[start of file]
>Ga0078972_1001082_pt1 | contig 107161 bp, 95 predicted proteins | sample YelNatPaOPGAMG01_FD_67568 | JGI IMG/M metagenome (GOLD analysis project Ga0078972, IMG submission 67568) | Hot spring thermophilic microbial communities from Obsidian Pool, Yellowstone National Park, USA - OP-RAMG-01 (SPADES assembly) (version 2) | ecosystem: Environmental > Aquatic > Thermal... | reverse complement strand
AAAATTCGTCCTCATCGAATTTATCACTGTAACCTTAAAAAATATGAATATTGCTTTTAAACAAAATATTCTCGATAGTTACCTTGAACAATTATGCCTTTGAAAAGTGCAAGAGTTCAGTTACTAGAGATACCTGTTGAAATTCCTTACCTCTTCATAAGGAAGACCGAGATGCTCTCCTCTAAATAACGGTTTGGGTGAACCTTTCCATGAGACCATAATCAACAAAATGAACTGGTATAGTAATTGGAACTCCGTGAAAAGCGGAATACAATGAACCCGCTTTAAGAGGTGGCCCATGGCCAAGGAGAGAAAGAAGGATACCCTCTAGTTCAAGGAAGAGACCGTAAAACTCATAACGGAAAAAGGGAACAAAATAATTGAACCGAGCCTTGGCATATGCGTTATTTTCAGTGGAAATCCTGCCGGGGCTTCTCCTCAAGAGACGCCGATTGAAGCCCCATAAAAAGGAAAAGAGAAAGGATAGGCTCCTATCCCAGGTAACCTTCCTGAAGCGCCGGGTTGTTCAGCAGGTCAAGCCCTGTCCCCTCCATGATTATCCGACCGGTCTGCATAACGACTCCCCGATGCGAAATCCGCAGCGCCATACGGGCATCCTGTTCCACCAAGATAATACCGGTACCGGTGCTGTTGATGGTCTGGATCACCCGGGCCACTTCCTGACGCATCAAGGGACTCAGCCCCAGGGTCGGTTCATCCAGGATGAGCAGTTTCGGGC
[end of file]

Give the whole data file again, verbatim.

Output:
>Ga0078972_1001082_pt1 | contig 107161 bp, 95 predicted proteins | sample YelNatPaOPGAMG01_FD_67568 | JGI IMG/M metagenome (GOLD analysis project Ga0078972, IMG submission 67568) | Hot spring thermophilic microbial communities from Obsidian Pool, Yellowstone National Park, USA - OP-RAMG-01 (SPADES assembly) (version 2) | ecosystem: Environmental > Aquatic > Thermal... | reverse complement strand
AAAATTCGTCCTCATCGAATTTATCACTGTAACCTTAAAAAATATGAATATTGCTTTTAAACAAAATATTCTCGATAGTTACCTTGAACAATTATGCCTTTGAAAAGTGCAAGAGTTCAGTTACTAGAGATACCTGTTGAAATTCCTTACCTCTTCATAAGGAAGACCGAGATGCTCTCCTCTAAATAACGGTTTGGGTGAACCTTTCCATGAGACCATAATCAACAAAATGAACTGGTATAGTAATTGGAACTCCGTGAAAAGCGGAATACAATGAACCCGCTTTAAGAGGTGGCCCATGGCCAAGGAGAGAAAGAAGGATACCCTCTAGTTCAAGGAAGAGACCGTAAAACTCATAACGGAAAAAGGGAACAAAATAATTGAACCGAGCCTTGGCATATGCGTTATTTTCAGTGGAAATCCTGCCGGGGCTTCTCCTCAAGAGACGCCGATTGAAGCCCCATAAAAAGGAAAAGAGAAAGGATAGGCTCCTATCCCAGGTAACCTTCCTGAAGCGCCGGGTTGTTCAGCAGGTCAAGCCCTGTCCCCTCCATGATTATCCGACCGGTCTGCATAACGACTCCCCGATGCGAAATCCGCAGCGCCATACGGGCATCCTGTTCCACCAAGATAATACCGGTACCGGTGCTGTTGATGGTCTGGATCACCCGGGCCACTTCCTGACGCATCAAGGGACTCAGCCCCAGGGTCGGTTCATCCAGGATGAGCAGTTTCGGGC